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County looks to settle wastewater dispute

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Randy Metcalf/The Explorer

In 2012, the state allowed Marana to take control of a Pima County wastewater facility. However, legal disputes continue.

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After years of dispute over control of the Marana Wastewater Reclamation Facility, the Pima County Board of Supervisors is calling for an end to further litigation with the Town of Marana, recently extending two separate settlement offers.

The decision by the Board of Supervisors comes just before the lawsuit is scheduled to return to the Maricopa Superior Court to determine whether a Town-owned and operated facility is constitutionally sound as deemed by Senate Bill 1171, sponsored by state Sen. Frank Antenori in 2011.

Marana was forced to halt that particular litigation after the Arizona Court of Appeals deemed the Town’s 1988 ballot question allowing the jurisdiction to enter the wastewater business to be too ambiguous.

Marana will now return to its citizens in March for a revote after the Arizona Supreme Court upheld the appellate court’s decision.

According to Pima County Administrator Chuck Huckelberry, as a result of the court’s upholding, Marana was forced to issue a check for $204,000 to cover the County’s legal fees.

Huckelberry has several times voiced his surprise that Marana continues to invest in legal fees while it has “not made efforts to pay off even what the state indicated they should pay, let alone the full value of the facility.”

Marana Town Manager Gilbert Davidson said there is a reason for that.

“It was determined by the judge in this case that we did not have to pay anything until the lawsuit was resolved,” he said. “We were told to hold off until then.”

SB1171, if maintained, calls for Marana to pay the outstanding debt on the facility before it is taken over, though Huckelberry has called that unfair.

“We believe this is not in the best interest of our taxpayers, considering the full-invested value of the facility,” said Huckelberry.

The outstanding debt and principal is estimated at $18.2 million, while the facility is valued at $27 million, according Huckelberry.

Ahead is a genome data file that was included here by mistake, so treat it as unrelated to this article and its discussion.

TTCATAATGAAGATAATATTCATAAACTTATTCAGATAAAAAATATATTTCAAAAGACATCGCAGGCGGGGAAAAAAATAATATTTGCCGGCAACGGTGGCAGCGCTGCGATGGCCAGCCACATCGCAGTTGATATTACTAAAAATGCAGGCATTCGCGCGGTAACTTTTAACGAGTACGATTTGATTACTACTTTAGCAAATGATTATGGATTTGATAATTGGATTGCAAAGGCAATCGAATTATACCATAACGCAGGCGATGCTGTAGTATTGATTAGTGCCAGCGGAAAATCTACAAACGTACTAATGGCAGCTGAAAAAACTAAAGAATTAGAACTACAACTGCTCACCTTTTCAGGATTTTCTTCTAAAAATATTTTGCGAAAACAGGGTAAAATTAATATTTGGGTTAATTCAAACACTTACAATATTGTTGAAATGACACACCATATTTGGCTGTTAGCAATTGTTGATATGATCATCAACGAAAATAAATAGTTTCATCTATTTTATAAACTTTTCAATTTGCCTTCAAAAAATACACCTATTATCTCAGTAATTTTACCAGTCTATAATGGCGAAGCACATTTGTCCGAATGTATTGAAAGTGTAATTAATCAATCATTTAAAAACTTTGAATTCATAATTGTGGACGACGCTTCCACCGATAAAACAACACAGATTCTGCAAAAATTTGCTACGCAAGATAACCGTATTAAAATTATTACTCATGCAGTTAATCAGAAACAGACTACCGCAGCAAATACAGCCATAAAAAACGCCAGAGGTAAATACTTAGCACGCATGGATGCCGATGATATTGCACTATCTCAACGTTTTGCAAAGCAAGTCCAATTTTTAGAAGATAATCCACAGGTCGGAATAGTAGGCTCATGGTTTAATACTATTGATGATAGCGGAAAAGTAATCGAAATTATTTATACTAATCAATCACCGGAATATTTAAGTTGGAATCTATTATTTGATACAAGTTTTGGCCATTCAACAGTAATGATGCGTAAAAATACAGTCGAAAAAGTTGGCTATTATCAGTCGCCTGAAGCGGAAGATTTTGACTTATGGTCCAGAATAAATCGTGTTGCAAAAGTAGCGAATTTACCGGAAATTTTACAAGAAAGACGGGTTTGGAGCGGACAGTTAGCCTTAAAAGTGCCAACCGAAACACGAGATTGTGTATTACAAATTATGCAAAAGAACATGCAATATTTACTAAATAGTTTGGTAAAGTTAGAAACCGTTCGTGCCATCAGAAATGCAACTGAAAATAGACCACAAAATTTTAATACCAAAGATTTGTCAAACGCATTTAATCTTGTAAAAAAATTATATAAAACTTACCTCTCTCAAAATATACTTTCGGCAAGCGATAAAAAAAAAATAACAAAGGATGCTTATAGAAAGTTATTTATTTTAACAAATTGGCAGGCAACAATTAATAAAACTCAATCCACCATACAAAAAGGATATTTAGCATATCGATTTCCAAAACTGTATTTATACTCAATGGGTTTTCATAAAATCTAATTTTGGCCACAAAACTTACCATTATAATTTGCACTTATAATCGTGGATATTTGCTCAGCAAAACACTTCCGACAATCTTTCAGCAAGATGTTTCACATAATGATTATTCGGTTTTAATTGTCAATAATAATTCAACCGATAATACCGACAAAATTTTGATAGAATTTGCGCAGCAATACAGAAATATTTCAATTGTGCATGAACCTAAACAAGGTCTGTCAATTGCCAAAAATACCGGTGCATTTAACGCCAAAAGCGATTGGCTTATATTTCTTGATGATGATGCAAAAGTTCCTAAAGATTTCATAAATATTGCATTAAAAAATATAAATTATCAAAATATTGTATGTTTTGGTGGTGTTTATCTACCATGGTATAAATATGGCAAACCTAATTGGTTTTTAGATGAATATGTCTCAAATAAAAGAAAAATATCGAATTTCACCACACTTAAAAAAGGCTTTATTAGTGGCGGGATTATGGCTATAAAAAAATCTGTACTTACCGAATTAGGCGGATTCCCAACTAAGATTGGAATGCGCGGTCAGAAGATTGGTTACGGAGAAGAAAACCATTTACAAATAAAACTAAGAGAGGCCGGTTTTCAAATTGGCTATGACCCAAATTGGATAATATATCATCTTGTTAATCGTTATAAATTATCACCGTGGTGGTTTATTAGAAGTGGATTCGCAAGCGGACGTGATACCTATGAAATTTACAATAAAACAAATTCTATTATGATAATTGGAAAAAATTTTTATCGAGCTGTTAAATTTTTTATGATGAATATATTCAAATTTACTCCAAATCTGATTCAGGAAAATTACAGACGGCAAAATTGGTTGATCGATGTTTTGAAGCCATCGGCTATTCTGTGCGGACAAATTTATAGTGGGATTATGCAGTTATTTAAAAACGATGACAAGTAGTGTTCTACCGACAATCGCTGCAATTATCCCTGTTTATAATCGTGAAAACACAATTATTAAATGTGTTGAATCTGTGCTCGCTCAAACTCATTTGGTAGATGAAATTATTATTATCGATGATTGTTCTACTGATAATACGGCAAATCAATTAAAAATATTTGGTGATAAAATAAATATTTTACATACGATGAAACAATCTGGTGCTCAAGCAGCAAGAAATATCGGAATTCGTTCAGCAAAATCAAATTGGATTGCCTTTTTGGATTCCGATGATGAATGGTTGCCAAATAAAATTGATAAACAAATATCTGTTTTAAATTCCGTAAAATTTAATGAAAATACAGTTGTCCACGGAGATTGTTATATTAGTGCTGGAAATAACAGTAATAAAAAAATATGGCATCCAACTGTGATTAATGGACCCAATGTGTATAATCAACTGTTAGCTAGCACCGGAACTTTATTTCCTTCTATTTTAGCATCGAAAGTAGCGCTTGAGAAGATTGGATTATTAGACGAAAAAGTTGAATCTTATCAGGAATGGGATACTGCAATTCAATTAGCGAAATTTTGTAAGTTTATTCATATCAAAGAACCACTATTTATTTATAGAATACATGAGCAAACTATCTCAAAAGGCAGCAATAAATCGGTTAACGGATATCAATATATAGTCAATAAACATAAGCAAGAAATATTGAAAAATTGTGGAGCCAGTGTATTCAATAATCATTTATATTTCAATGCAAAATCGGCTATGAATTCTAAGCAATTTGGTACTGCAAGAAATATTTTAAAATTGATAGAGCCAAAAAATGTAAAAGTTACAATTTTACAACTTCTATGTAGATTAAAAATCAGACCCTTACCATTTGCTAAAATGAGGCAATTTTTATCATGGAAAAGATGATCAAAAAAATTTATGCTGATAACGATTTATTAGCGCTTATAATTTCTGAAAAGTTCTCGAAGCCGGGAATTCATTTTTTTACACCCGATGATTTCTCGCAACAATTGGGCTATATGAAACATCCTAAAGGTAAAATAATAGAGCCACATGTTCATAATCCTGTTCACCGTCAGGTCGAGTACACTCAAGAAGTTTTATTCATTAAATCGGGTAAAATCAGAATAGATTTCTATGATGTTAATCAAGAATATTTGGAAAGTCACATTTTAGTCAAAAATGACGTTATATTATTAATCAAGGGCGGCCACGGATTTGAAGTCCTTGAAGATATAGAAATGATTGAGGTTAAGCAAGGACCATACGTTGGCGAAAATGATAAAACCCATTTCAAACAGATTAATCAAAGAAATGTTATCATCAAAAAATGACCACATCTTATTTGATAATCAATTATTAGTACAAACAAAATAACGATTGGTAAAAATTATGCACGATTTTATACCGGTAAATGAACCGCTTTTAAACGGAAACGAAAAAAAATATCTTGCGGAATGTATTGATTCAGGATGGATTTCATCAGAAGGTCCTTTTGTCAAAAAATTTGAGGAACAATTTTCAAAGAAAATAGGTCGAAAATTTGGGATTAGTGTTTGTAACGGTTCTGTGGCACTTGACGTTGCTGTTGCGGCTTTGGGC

It appears the Board of Supervisors is now willing to settle on the outstanding principal and debt as opposed to the full value.

“It is time to put an end to this costly disagreement,” said board chairman Ramón Valadez. “Pima County has in good faith proffered two generous alternatives that should allow both jurisdictions to move toward a successful resolution.”

The first option extended from the Board is as follows:

“Pending voter approval, the Town will continue to operate the facility for a purchase price of $18.2 million, which is the principle and interest on the remaining debt and which was the deal outlined in the Town’s legislation. The County would support a limited designated management area for North Marana, with the County providing sewer service for the balance of the Town.”

The second option, which Pima County Supervisor Sharon Bronson said is “the most cost effective for the Town’s ratepayers and allows for immediate growth,” reads as follows:

“The Town will return the treatment facility to Pima County, which will guarantee the Town and its developers the immediate ability to establish new sewer connections. In exchange, the County will guarantee that Marana will receive 100 percent of the effluent generated at the Marana Road facility originating from the Town boundaries, barring any challenge under Indian water rights claims.”

Davidson does not agree that the second option is befitting of Marana’s goals, however, nor does he think the first option does anything more than what SB1171 has already legally mandated.

“The law says that they can only transfer the facility at debt value,” he said. “They’ve used different numbers the whole time for what that amount is. In my view they’ve never wanted to settle, but anytime an effort is made to reach out, that’s a good thing.”

Davidson said the Town Council will discuss the settlement offer during an executive session scheduled for Thursday night.

“We are still analyzing the options,” said Davidson. “The heart of the issue is trying to find a number that we can agree to pay for the plant. There are some nuances put in the agreement that we need to think about.”

Much of that has to do with the timing Marana’s March election, where voters will determine whether or not the Town can own and operate the facility.

2 images

Randy Metcalf/The Explorer

In 2012, the state allowed Marana to take control of a Pima County wastewater facility. However, legal disputes continue.

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